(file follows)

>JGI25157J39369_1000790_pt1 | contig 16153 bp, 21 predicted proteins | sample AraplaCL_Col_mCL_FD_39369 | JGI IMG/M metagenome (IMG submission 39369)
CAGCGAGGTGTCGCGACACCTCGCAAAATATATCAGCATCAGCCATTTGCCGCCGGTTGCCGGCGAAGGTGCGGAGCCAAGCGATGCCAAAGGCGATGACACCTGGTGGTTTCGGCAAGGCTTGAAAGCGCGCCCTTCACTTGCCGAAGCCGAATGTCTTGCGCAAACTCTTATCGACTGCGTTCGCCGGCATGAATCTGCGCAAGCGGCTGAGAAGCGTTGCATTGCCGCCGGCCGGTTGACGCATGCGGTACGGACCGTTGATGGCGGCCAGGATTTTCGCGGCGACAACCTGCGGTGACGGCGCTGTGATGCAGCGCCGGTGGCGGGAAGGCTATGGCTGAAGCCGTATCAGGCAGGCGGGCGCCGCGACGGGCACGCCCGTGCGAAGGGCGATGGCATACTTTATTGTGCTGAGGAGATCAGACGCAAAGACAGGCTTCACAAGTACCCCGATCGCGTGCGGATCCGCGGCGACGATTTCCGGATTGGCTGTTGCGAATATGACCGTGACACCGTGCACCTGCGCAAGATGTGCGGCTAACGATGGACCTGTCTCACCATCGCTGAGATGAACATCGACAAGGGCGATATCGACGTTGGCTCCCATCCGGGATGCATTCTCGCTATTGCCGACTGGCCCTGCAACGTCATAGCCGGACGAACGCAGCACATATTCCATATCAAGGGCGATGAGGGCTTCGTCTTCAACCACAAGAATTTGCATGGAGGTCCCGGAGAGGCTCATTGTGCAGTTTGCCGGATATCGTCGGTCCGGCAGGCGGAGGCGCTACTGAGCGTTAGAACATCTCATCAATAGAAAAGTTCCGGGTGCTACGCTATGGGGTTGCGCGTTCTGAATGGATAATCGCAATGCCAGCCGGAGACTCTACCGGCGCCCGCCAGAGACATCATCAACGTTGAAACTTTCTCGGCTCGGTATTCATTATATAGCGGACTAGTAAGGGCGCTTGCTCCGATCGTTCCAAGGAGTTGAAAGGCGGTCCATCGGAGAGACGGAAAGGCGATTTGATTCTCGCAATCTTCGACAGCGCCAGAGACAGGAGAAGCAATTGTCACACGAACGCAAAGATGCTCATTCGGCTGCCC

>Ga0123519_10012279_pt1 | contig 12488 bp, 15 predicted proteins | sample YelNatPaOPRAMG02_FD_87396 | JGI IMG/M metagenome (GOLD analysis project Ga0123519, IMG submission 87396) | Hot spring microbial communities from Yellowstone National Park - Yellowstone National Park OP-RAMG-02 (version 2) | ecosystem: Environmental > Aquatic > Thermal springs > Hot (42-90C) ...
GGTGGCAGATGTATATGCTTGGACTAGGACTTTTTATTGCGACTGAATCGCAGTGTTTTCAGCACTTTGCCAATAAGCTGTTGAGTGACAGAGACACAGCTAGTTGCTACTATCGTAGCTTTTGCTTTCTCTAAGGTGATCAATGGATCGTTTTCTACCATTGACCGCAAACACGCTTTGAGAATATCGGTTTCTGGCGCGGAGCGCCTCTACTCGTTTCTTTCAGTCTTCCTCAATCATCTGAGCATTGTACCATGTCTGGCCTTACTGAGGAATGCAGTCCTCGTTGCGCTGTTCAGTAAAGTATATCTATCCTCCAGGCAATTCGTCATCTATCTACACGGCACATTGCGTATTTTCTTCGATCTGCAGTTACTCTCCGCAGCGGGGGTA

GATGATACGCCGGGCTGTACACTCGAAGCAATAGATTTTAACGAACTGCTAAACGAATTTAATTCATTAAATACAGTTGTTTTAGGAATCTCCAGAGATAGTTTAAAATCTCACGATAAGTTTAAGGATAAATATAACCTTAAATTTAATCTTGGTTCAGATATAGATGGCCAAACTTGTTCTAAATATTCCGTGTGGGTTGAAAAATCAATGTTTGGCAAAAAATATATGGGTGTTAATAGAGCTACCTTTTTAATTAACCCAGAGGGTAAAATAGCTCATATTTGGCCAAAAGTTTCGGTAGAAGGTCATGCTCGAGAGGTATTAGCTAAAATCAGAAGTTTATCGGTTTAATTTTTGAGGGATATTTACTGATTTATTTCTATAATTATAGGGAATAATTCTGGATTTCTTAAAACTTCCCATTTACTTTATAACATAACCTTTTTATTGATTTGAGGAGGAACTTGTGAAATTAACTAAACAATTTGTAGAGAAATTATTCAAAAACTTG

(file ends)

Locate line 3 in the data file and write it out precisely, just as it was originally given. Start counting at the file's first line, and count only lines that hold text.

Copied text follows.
>Ga0123519_10012279_pt1 | contig 12488 bp, 15 predicted proteins | sample YelNatPaOPRAMG02_FD_87396 | JGI IMG/M metagenome (GOLD analysis project Ga0123519, IMG submission 87396) | Hot spring microbial communities from Yellowstone National Park - Yellowstone National Park OP-RAMG-02 (version 2) | ecosystem: Environmental > Aquatic > Thermal springs > Hot (42-90C) ...